“Stuart Stephens.” He proffers his hand in greeting.

“Olivia Grace Thorpland.” I shake his in return. “But you can call me Gigi.”

“Hello, Gigi. Nice to meet you.” He is impeccably mannered even after our near death collision. Must be the British thing.

“So are you here for the party too?” I inquire. “Do you know where it is?”

“Party?” he asks, confused. “No, I just had a meeting here.”

“Ah, I see,” I say, although I don’t, given the hour. I definitely know him from somewhere. Got it, he’s a comedian.

“Well, care to join me anyway?” I offer politely. After all, he’s British, I’m being a good ambassador. He appears a bit bewildered.

“No, thanks. I best be going.”

“Are you sure? My friends are in there.”

“Really? Your friends are in there?” He seems surprised to see where I’m gesturing.

“Yup,” I tell him confidently.

“Oh, well, thanks for the invite, but I’m completely sure. Thanks anyway,” comes his nervous reply. “But, can I ask you a question?” I nod. “Is this all, um, kosher?”

“I, I, don’t know.” I hesitate. Is he Jewish and British? Is that a thing?

“Well, I’ll let you get on,” he says. “Have a good night.”

“You too. Bye,” I reply. And with that, we walk off in opposite directions.

Finally, I reach a semi-circled entryway that has the option of five doors, one straight ahead and two on either side. These are not your ordinary doors either. They are heavy, arched, rustic, dark brown, slated wooden doors. I’m not really in the mood to crash a wedding reception, murder, or worse, a live band performance; and, given that anything could be behind these doorways, I’m about to give up on this expedition completely, when one of the doors, the entryway smack dab in the center, starts to creak open, apparently of its own accord. A feeling of unexpected dread overtakes me. I brace myself, unsure of what to expect to find behind it.

You can pick up the book here: ( Amazon | iBooks )

AUTHOR:


An international upbringing and a love of stories laid the foundation for wanderlust. Shalini aspires to spend her time country-hopping and consuming pop-culture, comedy and good food but the reality is often frantically downing coffee, meeting deadlines at exactly the last second and working her unglamorous corporate job to fund all of the other pursuits.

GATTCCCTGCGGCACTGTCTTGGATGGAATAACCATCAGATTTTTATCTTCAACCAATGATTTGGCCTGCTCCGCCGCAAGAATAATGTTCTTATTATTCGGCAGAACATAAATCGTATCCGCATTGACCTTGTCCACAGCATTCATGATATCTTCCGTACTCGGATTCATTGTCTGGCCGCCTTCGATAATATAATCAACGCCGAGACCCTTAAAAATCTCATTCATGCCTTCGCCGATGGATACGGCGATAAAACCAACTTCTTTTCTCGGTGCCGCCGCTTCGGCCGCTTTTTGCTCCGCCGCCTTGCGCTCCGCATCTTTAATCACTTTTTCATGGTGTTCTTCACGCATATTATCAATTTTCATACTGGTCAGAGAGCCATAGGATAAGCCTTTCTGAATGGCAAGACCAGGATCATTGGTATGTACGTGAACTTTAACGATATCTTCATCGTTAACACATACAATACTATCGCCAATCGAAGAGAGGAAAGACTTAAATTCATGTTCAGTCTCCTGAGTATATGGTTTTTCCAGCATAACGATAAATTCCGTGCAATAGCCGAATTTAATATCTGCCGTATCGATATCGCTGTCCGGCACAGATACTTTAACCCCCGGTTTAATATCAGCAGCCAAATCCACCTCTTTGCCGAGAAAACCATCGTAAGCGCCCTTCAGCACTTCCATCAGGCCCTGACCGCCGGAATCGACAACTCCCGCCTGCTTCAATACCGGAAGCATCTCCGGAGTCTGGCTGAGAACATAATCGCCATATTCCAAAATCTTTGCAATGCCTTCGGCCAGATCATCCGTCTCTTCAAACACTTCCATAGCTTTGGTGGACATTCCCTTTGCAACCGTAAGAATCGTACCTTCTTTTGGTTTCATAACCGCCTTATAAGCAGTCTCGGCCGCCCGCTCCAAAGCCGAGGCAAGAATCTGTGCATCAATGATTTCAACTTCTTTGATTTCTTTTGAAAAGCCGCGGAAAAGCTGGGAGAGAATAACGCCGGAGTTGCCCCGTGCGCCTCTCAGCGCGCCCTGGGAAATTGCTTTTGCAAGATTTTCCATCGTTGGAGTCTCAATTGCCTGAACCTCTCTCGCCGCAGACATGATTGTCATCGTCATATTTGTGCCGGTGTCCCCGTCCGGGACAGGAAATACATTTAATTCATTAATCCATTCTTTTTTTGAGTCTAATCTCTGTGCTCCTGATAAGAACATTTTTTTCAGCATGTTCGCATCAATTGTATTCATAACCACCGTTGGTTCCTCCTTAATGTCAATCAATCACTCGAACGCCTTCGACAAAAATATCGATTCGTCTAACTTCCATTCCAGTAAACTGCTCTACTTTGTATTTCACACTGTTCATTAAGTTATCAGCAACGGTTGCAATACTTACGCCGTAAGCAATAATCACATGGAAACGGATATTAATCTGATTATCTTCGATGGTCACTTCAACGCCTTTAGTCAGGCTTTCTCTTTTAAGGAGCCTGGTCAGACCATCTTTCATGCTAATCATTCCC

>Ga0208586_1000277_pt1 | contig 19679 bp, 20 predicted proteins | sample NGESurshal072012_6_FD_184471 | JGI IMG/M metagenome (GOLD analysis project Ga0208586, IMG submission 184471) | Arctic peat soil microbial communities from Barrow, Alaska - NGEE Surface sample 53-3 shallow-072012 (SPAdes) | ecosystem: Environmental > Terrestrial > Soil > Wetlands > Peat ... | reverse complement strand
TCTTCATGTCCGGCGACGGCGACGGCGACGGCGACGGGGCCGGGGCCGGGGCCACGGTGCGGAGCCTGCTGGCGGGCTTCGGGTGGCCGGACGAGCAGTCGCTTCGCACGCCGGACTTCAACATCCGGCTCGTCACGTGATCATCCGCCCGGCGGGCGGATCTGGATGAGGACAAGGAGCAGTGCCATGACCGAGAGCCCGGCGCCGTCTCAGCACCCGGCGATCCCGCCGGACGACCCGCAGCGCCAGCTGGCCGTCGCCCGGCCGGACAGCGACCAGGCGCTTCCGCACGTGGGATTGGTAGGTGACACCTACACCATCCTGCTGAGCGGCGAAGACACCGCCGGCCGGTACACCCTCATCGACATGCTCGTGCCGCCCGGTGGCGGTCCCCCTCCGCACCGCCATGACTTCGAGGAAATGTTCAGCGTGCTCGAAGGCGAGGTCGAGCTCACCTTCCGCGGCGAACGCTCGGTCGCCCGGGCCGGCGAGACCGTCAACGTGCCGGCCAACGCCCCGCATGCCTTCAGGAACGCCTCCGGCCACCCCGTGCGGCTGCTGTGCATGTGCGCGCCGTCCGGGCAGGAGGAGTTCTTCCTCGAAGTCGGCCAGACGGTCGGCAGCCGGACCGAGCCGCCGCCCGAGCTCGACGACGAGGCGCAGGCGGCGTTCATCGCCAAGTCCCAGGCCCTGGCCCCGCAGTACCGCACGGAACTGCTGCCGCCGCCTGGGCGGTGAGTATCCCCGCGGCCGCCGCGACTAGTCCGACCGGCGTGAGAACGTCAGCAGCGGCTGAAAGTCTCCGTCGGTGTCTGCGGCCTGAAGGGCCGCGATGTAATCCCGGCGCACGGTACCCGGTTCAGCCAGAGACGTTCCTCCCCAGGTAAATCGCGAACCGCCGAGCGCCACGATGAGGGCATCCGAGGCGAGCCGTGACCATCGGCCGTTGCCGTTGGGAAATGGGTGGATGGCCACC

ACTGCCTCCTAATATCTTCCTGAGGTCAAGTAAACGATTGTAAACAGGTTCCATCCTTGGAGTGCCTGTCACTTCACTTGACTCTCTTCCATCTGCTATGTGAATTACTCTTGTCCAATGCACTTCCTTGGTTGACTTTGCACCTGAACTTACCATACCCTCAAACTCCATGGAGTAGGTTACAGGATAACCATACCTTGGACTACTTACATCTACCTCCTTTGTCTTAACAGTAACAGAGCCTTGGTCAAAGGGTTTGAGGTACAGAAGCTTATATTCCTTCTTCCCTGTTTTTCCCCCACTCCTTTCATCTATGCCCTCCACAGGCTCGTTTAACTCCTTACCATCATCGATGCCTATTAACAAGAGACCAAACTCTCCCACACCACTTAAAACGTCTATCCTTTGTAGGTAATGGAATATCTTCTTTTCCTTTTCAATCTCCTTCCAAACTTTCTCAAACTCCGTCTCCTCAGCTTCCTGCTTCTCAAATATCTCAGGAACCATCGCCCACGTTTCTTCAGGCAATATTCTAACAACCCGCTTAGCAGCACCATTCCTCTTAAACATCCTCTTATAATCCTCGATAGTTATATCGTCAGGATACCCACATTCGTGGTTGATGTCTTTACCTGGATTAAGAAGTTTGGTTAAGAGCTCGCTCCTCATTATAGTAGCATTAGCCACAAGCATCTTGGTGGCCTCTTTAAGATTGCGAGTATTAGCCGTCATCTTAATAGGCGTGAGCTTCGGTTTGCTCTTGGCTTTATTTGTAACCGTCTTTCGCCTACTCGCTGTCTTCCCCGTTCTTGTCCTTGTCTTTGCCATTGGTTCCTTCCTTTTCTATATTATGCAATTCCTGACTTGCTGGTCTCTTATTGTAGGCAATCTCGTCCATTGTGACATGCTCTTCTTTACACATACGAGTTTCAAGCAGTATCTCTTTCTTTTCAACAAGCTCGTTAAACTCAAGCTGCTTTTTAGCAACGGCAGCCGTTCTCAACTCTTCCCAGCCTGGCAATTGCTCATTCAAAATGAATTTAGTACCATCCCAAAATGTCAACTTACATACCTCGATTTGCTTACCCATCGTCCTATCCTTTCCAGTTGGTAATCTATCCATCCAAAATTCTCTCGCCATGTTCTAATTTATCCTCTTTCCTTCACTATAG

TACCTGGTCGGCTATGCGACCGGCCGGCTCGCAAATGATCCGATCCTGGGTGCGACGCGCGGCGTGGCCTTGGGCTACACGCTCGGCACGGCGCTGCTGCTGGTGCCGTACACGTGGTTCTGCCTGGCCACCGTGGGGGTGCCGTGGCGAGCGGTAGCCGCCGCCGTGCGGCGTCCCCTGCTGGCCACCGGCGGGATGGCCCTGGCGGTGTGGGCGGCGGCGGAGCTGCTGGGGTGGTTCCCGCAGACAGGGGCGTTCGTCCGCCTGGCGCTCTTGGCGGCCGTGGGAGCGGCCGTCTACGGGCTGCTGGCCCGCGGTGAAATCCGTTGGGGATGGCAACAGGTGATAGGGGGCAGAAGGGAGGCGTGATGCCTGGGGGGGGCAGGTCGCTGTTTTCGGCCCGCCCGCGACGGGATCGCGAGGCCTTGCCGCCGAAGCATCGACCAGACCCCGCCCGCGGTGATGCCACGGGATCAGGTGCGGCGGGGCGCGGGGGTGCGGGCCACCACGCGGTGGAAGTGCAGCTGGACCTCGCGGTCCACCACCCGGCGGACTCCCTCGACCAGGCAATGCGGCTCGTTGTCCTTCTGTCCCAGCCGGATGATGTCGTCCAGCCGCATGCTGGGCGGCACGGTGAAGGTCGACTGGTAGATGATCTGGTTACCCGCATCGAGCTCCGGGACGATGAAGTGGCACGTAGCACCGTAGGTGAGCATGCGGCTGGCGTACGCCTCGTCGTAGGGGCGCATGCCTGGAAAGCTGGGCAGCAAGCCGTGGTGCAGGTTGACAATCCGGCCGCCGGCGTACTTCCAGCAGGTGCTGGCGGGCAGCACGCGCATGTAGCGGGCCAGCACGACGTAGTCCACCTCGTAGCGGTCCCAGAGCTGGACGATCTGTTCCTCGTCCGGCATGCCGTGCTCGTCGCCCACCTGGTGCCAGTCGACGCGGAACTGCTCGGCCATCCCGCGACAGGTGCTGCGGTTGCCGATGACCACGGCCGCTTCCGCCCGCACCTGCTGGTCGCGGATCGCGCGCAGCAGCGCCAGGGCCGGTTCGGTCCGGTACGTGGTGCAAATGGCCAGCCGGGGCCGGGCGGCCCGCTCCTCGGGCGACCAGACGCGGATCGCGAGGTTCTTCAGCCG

The Secret Lives of Royals is Shalini’s debut novel. Her other work includes published poetry and scripts only she has read.

( Facebook | Twitter | Instagram | Website )

 

 

GUEST POST ABOUT PROCESS:

My writing process is a bit haphazard and involves lots of procrastination. I get really hungry, get creative with my snacks, binge watch Netflix for a while. It’s the only time I clean my apartment. And then, just when I’m about to go to sleep, inspiration hits and I stay up all night writing.

Beyond the daily struggle, The Secret Lives of Royals has been rattling around in my head for years. Inspired by school history lessons, my travels and wanderlust for places I haven’t yet managed to visit, and by my love of food and art. I absorb inspiration from all of my experiences and I’ve been lucky enough to travel to a lot of places.

In addition to my suburban Northern Virginia hometown in the States, I’ve lived in London and New York and visited many wonderful and exciting places around the world. Walking past the eclectic doorways in New York, getting lost in the small back alleys of London’s side streets, enjoying cafes along the cobbled roads in France, sitting in view of the Italian ports and eating gelato, walking Barcelona’s gothic district, with its beautiful historical architecture, and visiting the palaces and mosques of pre-colonial India have all inspired so much of my storytelling.